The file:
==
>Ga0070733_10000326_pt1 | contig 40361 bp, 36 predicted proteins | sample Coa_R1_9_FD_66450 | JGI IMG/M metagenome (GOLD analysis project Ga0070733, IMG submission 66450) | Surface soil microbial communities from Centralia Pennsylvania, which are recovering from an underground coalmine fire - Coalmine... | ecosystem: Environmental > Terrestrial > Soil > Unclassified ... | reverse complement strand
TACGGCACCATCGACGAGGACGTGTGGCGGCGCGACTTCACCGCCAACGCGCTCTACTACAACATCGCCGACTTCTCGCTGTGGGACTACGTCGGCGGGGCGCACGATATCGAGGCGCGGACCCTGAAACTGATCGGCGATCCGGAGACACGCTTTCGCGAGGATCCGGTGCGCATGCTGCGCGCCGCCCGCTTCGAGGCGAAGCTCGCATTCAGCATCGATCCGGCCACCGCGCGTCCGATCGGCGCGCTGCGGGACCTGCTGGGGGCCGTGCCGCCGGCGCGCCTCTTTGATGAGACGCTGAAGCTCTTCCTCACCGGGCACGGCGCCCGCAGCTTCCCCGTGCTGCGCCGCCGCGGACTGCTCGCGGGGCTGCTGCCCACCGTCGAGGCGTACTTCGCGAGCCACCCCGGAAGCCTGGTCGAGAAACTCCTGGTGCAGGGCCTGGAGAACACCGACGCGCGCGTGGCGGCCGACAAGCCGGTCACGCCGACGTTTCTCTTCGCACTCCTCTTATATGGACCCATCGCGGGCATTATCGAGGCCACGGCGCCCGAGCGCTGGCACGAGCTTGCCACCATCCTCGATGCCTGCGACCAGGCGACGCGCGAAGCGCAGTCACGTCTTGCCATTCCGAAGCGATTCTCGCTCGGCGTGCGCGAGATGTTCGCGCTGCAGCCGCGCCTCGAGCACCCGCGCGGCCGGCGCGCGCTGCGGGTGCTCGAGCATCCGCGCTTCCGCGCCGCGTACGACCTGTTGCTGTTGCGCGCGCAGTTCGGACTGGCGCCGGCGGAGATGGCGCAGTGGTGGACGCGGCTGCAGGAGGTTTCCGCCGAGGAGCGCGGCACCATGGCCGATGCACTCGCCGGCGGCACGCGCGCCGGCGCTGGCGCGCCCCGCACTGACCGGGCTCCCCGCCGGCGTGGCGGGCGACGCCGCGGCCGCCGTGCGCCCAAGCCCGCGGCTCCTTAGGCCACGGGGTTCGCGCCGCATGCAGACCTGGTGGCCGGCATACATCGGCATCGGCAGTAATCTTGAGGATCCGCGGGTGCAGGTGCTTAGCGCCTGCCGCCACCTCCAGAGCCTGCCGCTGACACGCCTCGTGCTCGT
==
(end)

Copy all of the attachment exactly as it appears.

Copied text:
>Ga0070733_10000326_pt1 | contig 40361 bp, 36 predicted proteins | sample Coa_R1_9_FD_66450 | JGI IMG/M metagenome (GOLD analysis project Ga0070733, IMG submission 66450) | Surface soil microbial communities from Centralia Pennsylvania, which are recovering from an underground coalmine fire - Coalmine... | ecosystem: Environmental > Terrestrial > Soil > Unclassified ... | reverse complement strand
TACGGCACCATCGACGAGGACGTGTGGCGGCGCGACTTCACCGCCAACGCGCTCTACTACAACATCGCCGACTTCTCGCTGTGGGACTACGTCGGCGGGGCGCACGATATCGAGGCGCGGACCCTGAAACTGATCGGCGATCCGGAGACACGCTTTCGCGAGGATCCGGTGCGCATGCTGCGCGCCGCCCGCTTCGAGGCGAAGCTCGCATTCAGCATCGATCCGGCCACCGCGCGTCCGATCGGCGCGCTGCGGGACCTGCTGGGGGCCGTGCCGCCGGCGCGCCTCTTTGATGAGACGCTGAAGCTCTTCCTCACCGGGCACGGCGCCCGCAGCTTCCCCGTGCTGCGCCGCCGCGGACTGCTCGCGGGGCTGCTGCCCACCGTCGAGGCGTACTTCGCGAGCCACCCCGGAAGCCTGGTCGAGAAACTCCTGGTGCAGGGCCTGGAGAACACCGACGCGCGCGTGGCGGCCGACAAGCCGGTCACGCCGACGTTTCTCTTCGCACTCCTCTTATATGGACCCATCGCGGGCATTATCGAGGCCACGGCGCCCGAGCGCTGGCACGAGCTTGCCACCATCCTCGATGCCTGCGACCAGGCGACGCGCGAAGCGCAGTCACGTCTTGCCATTCCGAAGCGATTCTCGCTCGGCGTGCGCGAGATGTTCGCGCTGCAGCCGCGCCTCGAGCACCCGCGCGGCCGGCGCGCGCTGCGGGTGCTCGAGCATCCGCGCTTCCGCGCCGCGTACGACCTGTTGCTGTTGCGCGCGCAGTTCGGACTGGCGCCGGCGGAGATGGCGCAGTGGTGGACGCGGCTGCAGGAGGTTTCCGCCGAGGAGCGCGGCACCATGGCCGATGCACTCGCCGGCGGCACGCGCGCCGGCGCTGGCGCGCCCCGCACTGACCGGGCTCCCCGCCGGCGTGGCGGGCGACGCCGCGGCCGCCGTGCGCCCAAGCCCGCGGCTCCTTAGGCCACGGGGTTCGCGCCGCATGCAGACCTGGTGGCCGGCATACATCGGCATCGGCAGTAATCTTGAGGATCCGCGGGTGCAGGTGCTTAGCGCCTGCCGCCACCTCCAGAGCCTGCCGCTGACACGCCTCGTGCTCGT